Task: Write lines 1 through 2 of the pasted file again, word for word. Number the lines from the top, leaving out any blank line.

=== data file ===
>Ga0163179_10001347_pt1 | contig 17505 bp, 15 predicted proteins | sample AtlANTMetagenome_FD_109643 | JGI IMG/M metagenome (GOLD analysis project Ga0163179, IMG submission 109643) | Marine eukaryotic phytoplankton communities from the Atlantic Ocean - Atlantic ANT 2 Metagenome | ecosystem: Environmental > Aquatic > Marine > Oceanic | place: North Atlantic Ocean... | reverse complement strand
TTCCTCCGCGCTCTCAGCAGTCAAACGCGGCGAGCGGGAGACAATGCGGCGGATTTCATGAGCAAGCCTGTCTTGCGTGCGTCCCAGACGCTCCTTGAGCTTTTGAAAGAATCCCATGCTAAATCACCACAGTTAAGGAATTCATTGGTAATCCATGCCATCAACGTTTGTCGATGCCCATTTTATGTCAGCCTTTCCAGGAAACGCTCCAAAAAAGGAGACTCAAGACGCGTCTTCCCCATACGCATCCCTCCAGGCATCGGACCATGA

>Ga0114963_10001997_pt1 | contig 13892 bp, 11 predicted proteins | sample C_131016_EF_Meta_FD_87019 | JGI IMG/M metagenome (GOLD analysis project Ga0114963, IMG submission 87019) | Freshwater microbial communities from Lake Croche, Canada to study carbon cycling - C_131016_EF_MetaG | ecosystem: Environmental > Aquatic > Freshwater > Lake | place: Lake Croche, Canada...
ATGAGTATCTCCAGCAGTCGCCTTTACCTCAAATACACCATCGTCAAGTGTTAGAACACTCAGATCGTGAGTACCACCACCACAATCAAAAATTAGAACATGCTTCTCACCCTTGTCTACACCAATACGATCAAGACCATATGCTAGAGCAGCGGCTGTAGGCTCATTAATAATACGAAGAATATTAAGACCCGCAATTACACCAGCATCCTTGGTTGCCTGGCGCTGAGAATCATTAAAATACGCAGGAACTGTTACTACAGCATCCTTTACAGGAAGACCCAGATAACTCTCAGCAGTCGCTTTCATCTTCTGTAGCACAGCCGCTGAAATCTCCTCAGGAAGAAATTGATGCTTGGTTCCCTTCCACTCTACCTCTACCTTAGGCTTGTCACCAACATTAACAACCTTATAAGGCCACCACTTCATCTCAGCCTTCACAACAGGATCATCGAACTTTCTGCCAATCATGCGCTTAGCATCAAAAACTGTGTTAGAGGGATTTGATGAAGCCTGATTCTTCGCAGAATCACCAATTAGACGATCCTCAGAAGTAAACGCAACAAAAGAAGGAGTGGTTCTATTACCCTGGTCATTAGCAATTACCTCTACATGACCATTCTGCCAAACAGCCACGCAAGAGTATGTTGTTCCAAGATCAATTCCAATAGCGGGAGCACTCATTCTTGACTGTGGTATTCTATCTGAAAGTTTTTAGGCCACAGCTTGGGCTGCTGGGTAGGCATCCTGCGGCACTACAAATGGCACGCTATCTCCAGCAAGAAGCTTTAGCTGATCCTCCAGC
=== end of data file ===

>Ga0163179_10001347_pt1 | contig 17505 bp, 15 predicted proteins | sample AtlANTMetagenome_FD_109643 | JGI IMG/M metagenome (GOLD analysis project Ga0163179, IMG submission 109643) | Marine eukaryotic phytoplankton communities from the Atlantic Ocean - Atlantic ANT 2 Metagenome | ecosystem: Environmental > Aquatic > Marine > Oceanic | place: North Atlantic Ocean... | reverse complement strand
TTCCTCCGCGCTCTCAGCAGTCAAACGCGGCGAGCGGGAGACAATGCGGCGGATTTCATGAGCAAGCCTGTCTTGCGTGCGTCCCAGACGCTCCTTGAGCTTTTGAAAGAATCCCATGCTAAATCACCACAGTTAAGGAATTCATTGGTAATCCATGCCATCAACGTTTGTCGATGCCCATTTTATGTCAGCCTTTCCAGGAAACGCTCCAAAAAAGGAGACTCAAGACGCGTCTTCCCCATACGCATCCCTCCAGGCATCGGACCATGA